Risk Update

Disqualification Motions — Law DQ Sought (Nazi-plundered Art Suit), Firm DQ Sought (Earplug Bankruptcy Fight)

Nixon Peabody Atty Faces DQ Bid In Nazi-Plundered Art Suit” —

  • “The heirs of a Jewish art collector claim a Nixon Peabody lawyer representing the Museum of Fine Arts, Houston, should be disqualified because he is filling the roles of both witness and advocate.”
  • “Heirs of Max Emden, who allegedly was forced to sell paintings to an art buyer for Adolf Hitler in 1938, asked a federal judge in the Southern District of Texas to kick Thaddeus Stauber of Nixon Peabody LLP off the case, in a motion filed on Thursday. They claim that Stauber is acting as both attorney and witness and that if allowed to argue before a jury, it could muddy jurors’ understanding of what is fact and what is opinion.”
  • “At a hearing in March before U.S. District Judge Keith P. Ellison to address a motion to dismiss the heirs’ original complaint, Stauber argued for the defense and reportedly referred to his role in investigating the history of the ownership of ‘The Marketplace at Pirna.’ Stauber traveled to Berlin and Munich with museum representatives, including Peter Marzio, who is now deceased, and wrote letters that the heirs claim are central to the defense’s case.”
  • “The heirs argue that procedural rules support Stauber’s disqualification. The heirs say that they will be prejudiced by juror confusion if Stauber is allowed to act in ‘dual roles.’ They also note that as a defense lawyer Stauber will be allowed to remain in the courtroom throughout the trial while other witnesses are excluded so that their testimony is not influenced by the proceedings.”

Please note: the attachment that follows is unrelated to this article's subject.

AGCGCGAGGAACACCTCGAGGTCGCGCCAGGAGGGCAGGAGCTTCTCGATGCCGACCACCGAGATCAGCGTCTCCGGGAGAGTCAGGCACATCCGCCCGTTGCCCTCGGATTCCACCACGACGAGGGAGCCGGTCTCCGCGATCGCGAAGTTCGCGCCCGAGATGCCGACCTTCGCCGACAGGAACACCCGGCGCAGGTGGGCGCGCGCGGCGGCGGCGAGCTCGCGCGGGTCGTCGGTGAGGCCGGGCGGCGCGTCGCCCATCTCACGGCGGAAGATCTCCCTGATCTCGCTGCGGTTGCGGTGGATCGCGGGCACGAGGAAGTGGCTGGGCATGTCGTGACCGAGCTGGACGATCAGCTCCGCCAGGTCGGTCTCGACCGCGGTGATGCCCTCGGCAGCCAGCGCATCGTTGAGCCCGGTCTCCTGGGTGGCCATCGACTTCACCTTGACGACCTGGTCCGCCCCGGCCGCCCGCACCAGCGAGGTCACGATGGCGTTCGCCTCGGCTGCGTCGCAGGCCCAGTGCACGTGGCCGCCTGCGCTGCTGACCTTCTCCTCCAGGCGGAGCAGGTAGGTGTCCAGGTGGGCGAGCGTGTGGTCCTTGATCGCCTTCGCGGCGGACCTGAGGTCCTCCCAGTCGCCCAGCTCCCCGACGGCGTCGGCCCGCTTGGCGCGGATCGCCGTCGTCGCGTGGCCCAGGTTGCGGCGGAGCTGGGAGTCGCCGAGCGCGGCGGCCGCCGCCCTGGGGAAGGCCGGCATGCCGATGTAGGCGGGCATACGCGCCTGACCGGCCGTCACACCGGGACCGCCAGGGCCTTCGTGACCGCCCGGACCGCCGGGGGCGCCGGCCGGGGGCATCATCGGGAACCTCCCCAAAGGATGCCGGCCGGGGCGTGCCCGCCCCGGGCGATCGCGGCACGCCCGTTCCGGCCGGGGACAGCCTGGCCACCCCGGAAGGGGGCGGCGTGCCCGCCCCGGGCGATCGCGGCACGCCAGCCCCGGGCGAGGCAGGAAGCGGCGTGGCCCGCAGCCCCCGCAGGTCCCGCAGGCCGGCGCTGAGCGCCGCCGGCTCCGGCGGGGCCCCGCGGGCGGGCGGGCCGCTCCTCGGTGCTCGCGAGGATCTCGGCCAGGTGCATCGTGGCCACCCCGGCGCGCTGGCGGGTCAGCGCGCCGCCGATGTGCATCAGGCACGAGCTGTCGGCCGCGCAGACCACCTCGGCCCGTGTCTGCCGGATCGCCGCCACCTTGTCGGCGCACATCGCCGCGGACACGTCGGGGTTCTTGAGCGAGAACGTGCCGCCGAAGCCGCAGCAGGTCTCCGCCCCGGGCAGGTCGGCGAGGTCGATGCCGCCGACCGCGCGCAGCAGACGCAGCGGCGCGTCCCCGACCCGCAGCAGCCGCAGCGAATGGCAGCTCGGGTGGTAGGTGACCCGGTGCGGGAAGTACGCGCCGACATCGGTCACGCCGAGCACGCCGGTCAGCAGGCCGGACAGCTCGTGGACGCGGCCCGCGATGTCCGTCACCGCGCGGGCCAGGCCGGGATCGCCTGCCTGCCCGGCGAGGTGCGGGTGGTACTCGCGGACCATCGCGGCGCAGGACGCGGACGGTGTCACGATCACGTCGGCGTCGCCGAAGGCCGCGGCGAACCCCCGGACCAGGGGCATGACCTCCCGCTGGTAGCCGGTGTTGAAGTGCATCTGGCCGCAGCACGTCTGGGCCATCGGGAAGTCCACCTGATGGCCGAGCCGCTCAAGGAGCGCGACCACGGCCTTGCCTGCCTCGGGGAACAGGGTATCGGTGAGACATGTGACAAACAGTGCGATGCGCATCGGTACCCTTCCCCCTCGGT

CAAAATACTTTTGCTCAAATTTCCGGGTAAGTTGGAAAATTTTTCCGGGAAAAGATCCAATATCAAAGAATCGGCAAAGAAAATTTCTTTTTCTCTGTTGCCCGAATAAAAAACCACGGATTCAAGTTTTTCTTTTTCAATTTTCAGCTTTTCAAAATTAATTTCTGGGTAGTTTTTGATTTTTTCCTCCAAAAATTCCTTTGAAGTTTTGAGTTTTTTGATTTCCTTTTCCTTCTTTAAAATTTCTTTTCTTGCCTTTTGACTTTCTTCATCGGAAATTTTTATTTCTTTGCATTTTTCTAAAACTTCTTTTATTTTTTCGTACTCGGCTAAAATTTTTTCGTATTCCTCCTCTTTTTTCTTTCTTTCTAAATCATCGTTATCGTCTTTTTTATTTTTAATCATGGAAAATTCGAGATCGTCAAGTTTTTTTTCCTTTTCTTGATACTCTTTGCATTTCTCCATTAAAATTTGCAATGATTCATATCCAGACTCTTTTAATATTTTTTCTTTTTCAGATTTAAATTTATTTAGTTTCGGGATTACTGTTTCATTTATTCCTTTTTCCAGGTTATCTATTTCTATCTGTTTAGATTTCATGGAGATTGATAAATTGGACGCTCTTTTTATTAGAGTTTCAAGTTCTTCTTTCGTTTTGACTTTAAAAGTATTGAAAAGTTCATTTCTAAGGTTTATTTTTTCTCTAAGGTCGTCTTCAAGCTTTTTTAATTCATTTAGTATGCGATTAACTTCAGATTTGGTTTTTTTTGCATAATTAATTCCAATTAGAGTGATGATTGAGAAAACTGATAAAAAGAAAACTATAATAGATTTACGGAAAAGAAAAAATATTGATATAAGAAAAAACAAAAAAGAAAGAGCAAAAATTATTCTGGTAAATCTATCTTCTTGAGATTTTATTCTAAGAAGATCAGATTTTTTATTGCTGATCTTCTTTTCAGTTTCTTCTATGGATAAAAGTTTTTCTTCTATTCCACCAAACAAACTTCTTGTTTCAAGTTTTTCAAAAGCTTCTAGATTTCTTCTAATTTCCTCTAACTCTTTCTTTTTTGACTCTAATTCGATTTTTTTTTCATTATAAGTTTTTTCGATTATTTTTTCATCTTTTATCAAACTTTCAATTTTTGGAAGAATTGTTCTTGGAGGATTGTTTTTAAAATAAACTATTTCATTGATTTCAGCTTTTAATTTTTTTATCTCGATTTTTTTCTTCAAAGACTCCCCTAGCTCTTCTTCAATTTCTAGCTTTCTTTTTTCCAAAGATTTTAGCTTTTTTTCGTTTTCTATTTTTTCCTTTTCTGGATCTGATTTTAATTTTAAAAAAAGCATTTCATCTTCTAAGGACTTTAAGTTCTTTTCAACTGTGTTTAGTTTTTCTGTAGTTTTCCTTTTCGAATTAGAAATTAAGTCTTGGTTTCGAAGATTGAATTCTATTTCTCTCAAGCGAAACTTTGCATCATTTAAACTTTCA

U.S. Watchdog Wants Kirkland Out of 3M Earplug Unit Bankruptcy” —

  • “The Justice Department’s bankruptcy watchdog wants Kirkland & Ellis LLP removed as counsel to 3M Co.’s bankrupt earplug manufacturing unit, saying the law firm has a conflict because it also defends the parent company in mass earplug lawsuits.”
  • “Kirkland & Ellis doesn’t possess ‘undivided loyalty’ to its client, 3M subsidiary Aearo Technologies LLC, according to court papers filed by the Office of the U.S. Trustee on Thursday objecting to the firm’s retention. The U.S. Trustee said that Kirkland can’t be loyal to Aearo because its bankruptcy process is being financed by 3M, which the firm also represents in roughly 230,000 personal injury lawsuits pending against the company in federal court in Pensacola, Fla.”
  • “3M placed Aearo under chapter 11 protection in July in the U.S. Bankruptcy Court in Indianapolis, hoping to move the earplug lawsuits against the subsidiary and its solvent parent out of the tort system. Aearo’s chief restructuring officer said in court papers in August that Kirkland is well qualified and uniquely able to represent Aearo in chapter 11 because of its familiarity with the company’s business and potential legal issues that might arise in bankruptcy.”
  • “The bankruptcy depends on 3M’s commitment to provide unlimited funding toward resolving the earplug litigation in return for a full release from liability. As counsel to Aearo, Kirkland has a fiduciary duty to maximize 3M’s contribution—and by implication to maximize 3M’s share of their combined tort liability, the U.S. Trustee said Thursday.”
  • “‘Yet this presents a conflict with Kirkland’s duty, in its capacity as litigation counsel to 3M, to minimize those same liabilities as to 3M,’ government lawyers wrote.”